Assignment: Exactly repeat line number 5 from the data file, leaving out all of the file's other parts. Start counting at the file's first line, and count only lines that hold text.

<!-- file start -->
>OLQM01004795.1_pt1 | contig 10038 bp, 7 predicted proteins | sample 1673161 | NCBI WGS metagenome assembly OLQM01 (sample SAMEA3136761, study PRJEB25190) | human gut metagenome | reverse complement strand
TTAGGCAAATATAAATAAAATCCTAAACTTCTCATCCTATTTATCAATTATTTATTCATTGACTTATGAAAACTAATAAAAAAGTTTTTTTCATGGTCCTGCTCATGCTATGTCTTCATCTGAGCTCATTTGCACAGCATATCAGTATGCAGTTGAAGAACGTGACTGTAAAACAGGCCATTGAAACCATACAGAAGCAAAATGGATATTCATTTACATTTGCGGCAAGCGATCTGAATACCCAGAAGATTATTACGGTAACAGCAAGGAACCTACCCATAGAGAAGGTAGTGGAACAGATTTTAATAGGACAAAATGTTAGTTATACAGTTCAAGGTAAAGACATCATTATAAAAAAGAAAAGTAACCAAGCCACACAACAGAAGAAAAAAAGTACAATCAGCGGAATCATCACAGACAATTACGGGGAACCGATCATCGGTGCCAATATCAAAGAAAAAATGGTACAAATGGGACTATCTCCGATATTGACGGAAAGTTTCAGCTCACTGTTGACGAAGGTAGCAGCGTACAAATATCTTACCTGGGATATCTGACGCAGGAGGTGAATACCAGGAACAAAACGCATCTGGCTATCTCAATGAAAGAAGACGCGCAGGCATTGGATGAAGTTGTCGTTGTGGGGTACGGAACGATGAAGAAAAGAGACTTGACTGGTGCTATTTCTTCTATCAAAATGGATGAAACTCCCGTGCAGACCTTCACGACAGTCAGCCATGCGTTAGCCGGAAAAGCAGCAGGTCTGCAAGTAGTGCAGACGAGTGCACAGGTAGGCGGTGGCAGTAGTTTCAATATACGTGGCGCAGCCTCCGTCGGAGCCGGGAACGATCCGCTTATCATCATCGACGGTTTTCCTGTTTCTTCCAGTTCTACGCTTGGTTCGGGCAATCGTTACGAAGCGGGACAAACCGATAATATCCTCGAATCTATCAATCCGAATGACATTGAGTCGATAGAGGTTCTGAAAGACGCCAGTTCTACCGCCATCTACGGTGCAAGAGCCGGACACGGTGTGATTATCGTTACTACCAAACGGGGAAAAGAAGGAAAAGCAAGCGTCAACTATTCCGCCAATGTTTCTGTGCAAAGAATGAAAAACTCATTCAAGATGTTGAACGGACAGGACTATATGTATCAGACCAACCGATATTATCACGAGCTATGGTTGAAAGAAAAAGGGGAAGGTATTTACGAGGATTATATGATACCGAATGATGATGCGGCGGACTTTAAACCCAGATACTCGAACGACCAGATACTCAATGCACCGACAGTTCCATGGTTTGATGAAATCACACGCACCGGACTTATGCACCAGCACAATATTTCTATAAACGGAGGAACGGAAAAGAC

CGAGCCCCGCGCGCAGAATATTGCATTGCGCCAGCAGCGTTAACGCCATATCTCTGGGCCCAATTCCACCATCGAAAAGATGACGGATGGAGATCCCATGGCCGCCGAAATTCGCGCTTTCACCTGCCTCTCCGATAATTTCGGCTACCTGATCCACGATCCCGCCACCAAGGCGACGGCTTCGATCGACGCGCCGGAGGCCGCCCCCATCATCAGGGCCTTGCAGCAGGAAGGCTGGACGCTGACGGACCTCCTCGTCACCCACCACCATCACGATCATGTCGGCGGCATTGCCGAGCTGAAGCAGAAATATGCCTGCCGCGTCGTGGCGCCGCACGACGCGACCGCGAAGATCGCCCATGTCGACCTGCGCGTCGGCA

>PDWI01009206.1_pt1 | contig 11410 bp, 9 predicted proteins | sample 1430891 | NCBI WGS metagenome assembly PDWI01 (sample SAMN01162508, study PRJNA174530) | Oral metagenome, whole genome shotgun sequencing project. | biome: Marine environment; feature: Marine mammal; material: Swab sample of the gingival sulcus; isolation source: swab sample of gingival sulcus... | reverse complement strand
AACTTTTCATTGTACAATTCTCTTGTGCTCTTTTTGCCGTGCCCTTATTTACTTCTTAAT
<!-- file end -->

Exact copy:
AACTTTTCATTGTACAATTCTCTTGTGCTCTTTTTGCCGTGCCCTTATTTACTTCTTAAT